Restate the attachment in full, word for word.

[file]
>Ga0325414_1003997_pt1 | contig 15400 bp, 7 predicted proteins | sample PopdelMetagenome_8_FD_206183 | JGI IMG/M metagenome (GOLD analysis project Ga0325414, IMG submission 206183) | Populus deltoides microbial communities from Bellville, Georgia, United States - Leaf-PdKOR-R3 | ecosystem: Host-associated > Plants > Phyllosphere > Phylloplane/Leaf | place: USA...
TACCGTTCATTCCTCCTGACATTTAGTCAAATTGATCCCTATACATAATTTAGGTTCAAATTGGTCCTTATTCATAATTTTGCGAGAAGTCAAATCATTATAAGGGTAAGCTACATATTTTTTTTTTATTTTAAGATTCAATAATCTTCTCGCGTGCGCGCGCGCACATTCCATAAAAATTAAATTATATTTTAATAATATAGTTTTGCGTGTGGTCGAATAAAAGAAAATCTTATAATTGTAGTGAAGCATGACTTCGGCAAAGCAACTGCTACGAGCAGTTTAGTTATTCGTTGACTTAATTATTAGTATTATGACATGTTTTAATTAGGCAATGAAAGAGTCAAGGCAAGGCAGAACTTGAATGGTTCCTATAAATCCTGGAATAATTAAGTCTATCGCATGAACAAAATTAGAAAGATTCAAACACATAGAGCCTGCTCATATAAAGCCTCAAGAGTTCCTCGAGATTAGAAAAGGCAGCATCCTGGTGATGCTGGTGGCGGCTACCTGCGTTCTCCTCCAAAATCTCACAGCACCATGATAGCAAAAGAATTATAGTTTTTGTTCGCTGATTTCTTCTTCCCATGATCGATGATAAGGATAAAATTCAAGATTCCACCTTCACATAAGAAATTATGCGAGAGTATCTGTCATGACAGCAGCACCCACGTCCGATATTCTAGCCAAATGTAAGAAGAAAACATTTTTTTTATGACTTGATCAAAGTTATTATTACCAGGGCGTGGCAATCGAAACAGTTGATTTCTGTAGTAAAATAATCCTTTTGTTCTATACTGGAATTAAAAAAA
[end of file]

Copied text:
>Ga0325414_1003997_pt1 | contig 15400 bp, 7 predicted proteins | sample PopdelMetagenome_8_FD_206183 | JGI IMG/M metagenome (GOLD analysis project Ga0325414, IMG submission 206183) | Populus deltoides microbial communities from Bellville, Georgia, United States - Leaf-PdKOR-R3 | ecosystem: Host-associated > Plants > Phyllosphere > Phylloplane/Leaf | place: USA...
TACCGTTCATTCCTCCTGACATTTAGTCAAATTGATCCCTATACATAATTTAGGTTCAAATTGGTCCTTATTCATAATTTTGCGAGAAGTCAAATCATTATAAGGGTAAGCTACATATTTTTTTTTTATTTTAAGATTCAATAATCTTCTCGCGTGCGCGCGCGCACATTCCATAAAAATTAAATTATATTTTAATAATATAGTTTTGCGTGTGGTCGAATAAAAGAAAATCTTATAATTGTAGTGAAGCATGACTTCGGCAAAGCAACTGCTACGAGCAGTTTAGTTATTCGTTGACTTAATTATTAGTATTATGACATGTTTTAATTAGGCAATGAAAGAGTCAAGGCAAGGCAGAACTTGAATGGTTCCTATAAATCCTGGAATAATTAAGTCTATCGCATGAACAAAATTAGAAAGATTCAAACACATAGAGCCTGCTCATATAAAGCCTCAAGAGTTCCTCGAGATTAGAAAAGGCAGCATCCTGGTGATGCTGGTGGCGGCTACCTGCGTTCTCCTCCAAAATCTCACAGCACCATGATAGCAAAAGAATTATAGTTTTTGTTCGCTGATTTCTTCTTCCCATGATCGATGATAAGGATAAAATTCAAGATTCCACCTTCACATAAGAAATTATGCGAGAGTATCTGTCATGACAGCAGCACCCACGTCCGATATTCTAGCCAAATGTAAGAAGAAAACATTTTTTTTATGACTTGATCAAAGTTATTATTACCAGGGCGTGGCAATCGAAACAGTTGATTTCTGTAGTAAAATAATCCTTTTGTTCTATACTGGAATTAAAAAAA